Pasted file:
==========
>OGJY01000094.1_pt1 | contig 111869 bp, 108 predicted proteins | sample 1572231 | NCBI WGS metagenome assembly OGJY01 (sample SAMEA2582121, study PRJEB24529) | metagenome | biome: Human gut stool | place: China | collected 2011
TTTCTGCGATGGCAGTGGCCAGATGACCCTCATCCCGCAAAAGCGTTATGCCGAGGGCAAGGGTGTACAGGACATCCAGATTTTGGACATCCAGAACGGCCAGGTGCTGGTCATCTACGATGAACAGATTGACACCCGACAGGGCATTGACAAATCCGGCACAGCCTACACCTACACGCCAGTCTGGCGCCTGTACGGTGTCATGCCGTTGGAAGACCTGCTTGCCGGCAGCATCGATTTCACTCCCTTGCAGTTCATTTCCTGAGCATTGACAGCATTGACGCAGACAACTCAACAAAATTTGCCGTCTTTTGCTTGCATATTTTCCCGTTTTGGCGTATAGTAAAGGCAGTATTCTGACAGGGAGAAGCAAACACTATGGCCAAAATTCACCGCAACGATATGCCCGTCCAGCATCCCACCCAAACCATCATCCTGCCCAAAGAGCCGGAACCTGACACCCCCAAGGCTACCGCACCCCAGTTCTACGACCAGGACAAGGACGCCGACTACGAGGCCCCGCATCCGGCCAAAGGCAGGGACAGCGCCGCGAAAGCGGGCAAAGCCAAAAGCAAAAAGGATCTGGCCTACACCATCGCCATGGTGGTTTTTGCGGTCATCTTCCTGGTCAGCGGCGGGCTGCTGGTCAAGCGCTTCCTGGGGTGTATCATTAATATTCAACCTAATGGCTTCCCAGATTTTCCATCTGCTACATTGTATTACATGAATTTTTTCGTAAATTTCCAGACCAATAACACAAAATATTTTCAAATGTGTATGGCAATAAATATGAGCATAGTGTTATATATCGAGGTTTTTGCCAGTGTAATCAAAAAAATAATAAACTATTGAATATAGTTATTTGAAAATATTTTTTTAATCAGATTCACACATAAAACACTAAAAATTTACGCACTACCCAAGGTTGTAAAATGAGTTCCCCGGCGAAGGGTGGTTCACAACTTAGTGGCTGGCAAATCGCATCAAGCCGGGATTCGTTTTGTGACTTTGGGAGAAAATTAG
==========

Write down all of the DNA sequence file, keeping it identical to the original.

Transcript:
>OGJY01000094.1_pt1 | contig 111869 bp, 108 predicted proteins | sample 1572231 | NCBI WGS metagenome assembly OGJY01 (sample SAMEA2582121, study PRJEB24529) | metagenome | biome: Human gut stool | place: China | collected 2011
TTTCTGCGATGGCAGTGGCCAGATGACCCTCATCCCGCAAAAGCGTTATGCCGAGGGCAAGGGTGTACAGGACATCCAGATTTTGGACATCCAGAACGGCCAGGTGCTGGTCATCTACGATGAACAGATTGACACCCGACAGGGCATTGACAAATCCGGCACAGCCTACACCTACACGCCAGTCTGGCGCCTGTACGGTGTCATGCCGTTGGAAGACCTGCTTGCCGGCAGCATCGATTTCACTCCCTTGCAGTTCATTTCCTGAGCATTGACAGCATTGACGCAGACAACTCAACAAAATTTGCCGTCTTTTGCTTGCATATTTTCCCGTTTTGGCGTATAGTAAAGGCAGTATTCTGACAGGGAGAAGCAAACACTATGGCCAAAATTCACCGCAACGATATGCCCGTCCAGCATCCCACCCAAACCATCATCCTGCCCAAAGAGCCGGAACCTGACACCCCCAAGGCTACCGCACCCCAGTTCTACGACCAGGACAAGGACGCCGACTACGAGGCCCCGCATCCGGCCAAAGGCAGGGACAGCGCCGCGAAAGCGGGCAAAGCCAAAAGCAAAAAGGATCTGGCCTACACCATCGCCATGGTGGTTTTTGCGGTCATCTTCCTGGTCAGCGGCGGGCTGCTGGTCAAGCGCTTCCTGGGGTGTATCATTAATATTCAACCTAATGGCTTCCCAGATTTTCCATCTGCTACATTGTATTACATGAATTTTTTCGTAAATTTCCAGACCAATAACACAAAATATTTTCAAATGTGTATGGCAATAAATATGAGCATAGTGTTATATATCGAGGTTTTTGCCAGTGTAATCAAAAAAATAATAAACTATTGAATATAGTTATTTGAAAATATTTTTTTAATCAGATTCACACATAAAACACTAAAAATTTACGCACTACCCAAGGTTGTAAAATGAGTTCCCCGGCGAAGGGTGGTTCACAACTTAGTGGCTGGCAAATCGCATCAAGCCGGGATTCGTTTTGTGACTTTGGGAGAAAATTAG